There are a lot of projects out there where the "project manager" and the "resource manager" are different people. It's not necessarily an impossible setup - but it does require that everyone be on the same page.
Generally the line that is drawn is that the project manager manages the resources and the resource manager manages the people. If the people aren't skilled enough, efficient enough or have work-performance problems - it falls on the resource manager to fix it. If there isn't enough man-power, computing resources, or other tools needed to do that job - the project manager figures out how to wrangle them.
That still splits the people - because "people hours" is a resource. But getting adequate and timely work hours from personnel is usually a conversation between a project manager and a resource manager.
Time for a Conversation
It sounds like you've hit the time when a meeting with the tester's resource manager is a good plan. I'd make sure the meeting includes:
- Confirm the resource manager's awareness of your project timeline
- Verify that resource manager is prepared for the resources allocated to be spending X number of hours per week testing your project.
- Make the resource manager aware of how many hours a week have actually been available so far, and why this is putting your project schedule at risk
You are likely to get 1 of 3 reactions:
"Wow! I didn't know that! They told me everything was fine - let's make a plan that gets you what you need, I know how important your project is!" Followed by some form of reasonable plan to make sure that the other priorities don't continue to trump your work.
"Well... you see... we have these other priorities we can't drop" which is the polite way of saying "this other work is more important than your work, so I'm going to continue to go the way we are going". At which point, it's time to return to your boss and say "there are no available resources for this project, the schedule will slip" and let bigger guns take over.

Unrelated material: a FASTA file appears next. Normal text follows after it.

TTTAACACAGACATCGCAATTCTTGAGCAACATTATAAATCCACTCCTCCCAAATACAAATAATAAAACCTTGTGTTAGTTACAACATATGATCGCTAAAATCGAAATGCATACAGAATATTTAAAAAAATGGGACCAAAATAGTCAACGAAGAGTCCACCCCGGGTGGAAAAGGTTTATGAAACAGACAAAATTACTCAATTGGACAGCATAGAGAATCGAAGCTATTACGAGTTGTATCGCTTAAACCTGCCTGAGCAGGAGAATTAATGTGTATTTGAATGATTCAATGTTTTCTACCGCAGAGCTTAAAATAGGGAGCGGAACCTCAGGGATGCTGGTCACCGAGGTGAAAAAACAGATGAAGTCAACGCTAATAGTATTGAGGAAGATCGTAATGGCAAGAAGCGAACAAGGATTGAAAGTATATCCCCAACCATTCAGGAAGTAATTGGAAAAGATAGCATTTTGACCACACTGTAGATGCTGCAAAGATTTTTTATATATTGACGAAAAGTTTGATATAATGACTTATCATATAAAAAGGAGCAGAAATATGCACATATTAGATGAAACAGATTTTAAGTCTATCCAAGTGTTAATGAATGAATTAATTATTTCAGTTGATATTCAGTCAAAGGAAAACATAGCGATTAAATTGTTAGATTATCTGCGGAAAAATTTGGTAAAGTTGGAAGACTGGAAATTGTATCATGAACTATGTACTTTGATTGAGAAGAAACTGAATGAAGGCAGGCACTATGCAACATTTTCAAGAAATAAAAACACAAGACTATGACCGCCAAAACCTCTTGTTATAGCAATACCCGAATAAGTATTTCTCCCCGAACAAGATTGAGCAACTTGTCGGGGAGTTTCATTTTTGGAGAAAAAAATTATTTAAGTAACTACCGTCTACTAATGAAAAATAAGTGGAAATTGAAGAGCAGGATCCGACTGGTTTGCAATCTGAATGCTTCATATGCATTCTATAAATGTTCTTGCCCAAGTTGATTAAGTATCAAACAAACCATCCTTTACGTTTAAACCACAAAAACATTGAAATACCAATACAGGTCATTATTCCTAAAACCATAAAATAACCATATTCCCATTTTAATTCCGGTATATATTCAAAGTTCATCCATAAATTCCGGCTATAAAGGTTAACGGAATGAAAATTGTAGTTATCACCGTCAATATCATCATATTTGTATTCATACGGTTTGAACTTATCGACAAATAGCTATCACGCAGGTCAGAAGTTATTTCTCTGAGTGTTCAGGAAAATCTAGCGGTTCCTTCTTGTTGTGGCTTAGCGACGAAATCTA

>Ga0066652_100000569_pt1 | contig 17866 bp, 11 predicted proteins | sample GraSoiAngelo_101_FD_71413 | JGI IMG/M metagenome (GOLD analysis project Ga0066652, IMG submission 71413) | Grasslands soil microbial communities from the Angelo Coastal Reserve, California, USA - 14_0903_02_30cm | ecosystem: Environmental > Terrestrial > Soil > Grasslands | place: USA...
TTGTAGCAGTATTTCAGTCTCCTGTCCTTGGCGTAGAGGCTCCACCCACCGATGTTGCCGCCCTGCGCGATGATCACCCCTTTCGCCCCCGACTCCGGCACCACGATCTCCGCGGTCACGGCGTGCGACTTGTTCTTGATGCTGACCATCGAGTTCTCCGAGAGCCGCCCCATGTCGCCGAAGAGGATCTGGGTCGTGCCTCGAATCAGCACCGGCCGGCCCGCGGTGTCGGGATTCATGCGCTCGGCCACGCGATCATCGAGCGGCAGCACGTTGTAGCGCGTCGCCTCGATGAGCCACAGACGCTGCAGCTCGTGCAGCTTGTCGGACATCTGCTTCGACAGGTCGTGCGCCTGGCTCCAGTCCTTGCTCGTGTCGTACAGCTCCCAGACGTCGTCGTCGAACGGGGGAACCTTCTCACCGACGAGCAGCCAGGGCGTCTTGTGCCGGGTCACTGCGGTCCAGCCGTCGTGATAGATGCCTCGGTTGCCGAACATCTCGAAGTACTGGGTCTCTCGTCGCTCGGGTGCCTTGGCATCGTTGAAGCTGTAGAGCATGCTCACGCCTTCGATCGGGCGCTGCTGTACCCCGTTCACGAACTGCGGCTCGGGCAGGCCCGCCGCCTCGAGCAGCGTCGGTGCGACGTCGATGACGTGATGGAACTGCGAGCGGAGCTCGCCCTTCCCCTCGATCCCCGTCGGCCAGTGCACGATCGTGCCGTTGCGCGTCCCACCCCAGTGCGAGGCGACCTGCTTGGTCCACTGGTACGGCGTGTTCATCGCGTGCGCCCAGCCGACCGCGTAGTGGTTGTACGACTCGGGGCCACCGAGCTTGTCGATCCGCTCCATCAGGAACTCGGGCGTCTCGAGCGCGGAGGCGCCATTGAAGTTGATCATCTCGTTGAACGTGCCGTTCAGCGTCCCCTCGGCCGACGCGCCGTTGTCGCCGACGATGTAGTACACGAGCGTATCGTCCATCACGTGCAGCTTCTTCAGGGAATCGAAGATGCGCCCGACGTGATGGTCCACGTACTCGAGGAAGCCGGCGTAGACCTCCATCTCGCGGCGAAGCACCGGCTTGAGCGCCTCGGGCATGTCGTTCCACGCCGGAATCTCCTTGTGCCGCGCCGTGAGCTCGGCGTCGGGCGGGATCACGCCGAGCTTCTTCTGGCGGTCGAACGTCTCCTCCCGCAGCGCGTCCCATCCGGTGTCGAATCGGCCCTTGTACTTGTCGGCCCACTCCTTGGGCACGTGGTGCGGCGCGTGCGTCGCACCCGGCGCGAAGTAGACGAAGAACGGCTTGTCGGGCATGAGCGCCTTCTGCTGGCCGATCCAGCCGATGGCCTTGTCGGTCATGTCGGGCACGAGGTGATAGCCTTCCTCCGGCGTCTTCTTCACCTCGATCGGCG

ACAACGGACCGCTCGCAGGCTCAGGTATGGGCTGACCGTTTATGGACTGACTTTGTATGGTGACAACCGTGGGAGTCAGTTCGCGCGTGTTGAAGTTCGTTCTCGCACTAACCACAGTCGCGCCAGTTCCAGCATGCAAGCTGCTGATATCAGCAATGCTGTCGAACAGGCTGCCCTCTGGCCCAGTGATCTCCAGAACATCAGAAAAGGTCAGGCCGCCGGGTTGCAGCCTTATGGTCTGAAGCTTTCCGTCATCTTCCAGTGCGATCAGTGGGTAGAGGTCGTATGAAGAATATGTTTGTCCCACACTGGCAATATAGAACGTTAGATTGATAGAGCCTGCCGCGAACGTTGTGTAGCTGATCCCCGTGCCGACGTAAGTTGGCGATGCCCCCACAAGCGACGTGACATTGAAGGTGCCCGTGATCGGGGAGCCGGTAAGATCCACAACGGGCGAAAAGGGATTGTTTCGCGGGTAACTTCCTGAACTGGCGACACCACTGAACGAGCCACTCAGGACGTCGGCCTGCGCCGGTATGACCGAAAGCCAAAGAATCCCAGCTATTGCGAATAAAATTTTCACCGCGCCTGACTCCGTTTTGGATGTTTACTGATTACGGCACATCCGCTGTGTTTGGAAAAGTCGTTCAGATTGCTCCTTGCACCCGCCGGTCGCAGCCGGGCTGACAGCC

"My people can't do what you want them to" - either they don't have the skills or don't have the tools. At which point, it'll be up to you and the resource manager to work through this, but at least you can work together.
Keep People Engaged
Don't let the resource manager who does manage the people off the hook. Include them in your status reports. First status report after the conversation should be something like:
- I started these status reports to keep everyone aware of our progress.
- These are the key days
- This is our current status
- Current Risks - (big risk) slip in schedule from lack of availability of testers.
- mitigation: I really want to thank X resource manager - we worked through the problem and he's committed to do XYZ to get testers on board.
Further status reports cover the last 3 bullets and report on the recovery (or lack thereof) of the schedule.
While I favor conversations for fixing problems, status reports in written (email) form are much better for tracking accountability. No one can deny you sent it, you can copy many people, and they provide a documented record of the history. As such, they have more weight and when a status report shows a project going sour, people tend to take it more seriously (presuming you can get people to pay attention in the first place).